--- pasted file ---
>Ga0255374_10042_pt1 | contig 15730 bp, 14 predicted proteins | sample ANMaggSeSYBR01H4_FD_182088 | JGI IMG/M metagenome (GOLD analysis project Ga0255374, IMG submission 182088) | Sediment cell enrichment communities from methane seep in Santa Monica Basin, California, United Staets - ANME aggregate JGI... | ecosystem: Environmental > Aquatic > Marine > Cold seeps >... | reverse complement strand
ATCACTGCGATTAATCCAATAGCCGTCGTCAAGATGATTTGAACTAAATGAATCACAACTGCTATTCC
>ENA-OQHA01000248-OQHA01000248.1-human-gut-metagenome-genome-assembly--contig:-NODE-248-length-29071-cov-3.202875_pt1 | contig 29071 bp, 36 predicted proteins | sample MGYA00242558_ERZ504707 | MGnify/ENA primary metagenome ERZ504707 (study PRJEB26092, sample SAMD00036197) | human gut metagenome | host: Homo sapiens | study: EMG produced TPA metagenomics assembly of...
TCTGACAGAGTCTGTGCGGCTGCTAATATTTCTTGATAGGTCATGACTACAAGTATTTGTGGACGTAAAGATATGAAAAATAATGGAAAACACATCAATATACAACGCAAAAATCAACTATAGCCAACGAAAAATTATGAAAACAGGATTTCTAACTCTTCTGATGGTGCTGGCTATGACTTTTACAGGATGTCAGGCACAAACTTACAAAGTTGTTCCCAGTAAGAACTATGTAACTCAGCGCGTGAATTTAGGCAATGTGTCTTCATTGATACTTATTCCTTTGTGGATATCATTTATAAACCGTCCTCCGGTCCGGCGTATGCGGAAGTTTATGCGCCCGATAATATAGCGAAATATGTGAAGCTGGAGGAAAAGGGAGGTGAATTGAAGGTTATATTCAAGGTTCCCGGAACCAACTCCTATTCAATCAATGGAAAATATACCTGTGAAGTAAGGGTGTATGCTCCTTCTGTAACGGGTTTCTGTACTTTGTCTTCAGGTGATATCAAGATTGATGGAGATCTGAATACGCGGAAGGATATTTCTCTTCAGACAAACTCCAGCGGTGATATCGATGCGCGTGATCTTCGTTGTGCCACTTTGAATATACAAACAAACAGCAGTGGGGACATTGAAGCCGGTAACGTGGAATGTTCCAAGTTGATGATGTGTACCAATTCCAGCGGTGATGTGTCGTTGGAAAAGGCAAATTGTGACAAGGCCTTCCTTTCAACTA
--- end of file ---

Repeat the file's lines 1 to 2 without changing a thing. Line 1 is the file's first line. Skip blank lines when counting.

>Ga0255374_10042_pt1 | contig 15730 bp, 14 predicted proteins | sample ANMaggSeSYBR01H4_FD_182088 | JGI IMG/M metagenome (GOLD analysis project Ga0255374, IMG submission 182088) | Sediment cell enrichment communities from methane seep in Santa Monica Basin, California, United Staets - ANME aggregate JGI... | ecosystem: Environmental > Aquatic > Marine > Cold seeps >... | reverse complement strand
ATCACTGCGATTAATCCAATAGCCGTCGTCAAGATGATTTGAACTAAATGAATCACAACTGCTATTCC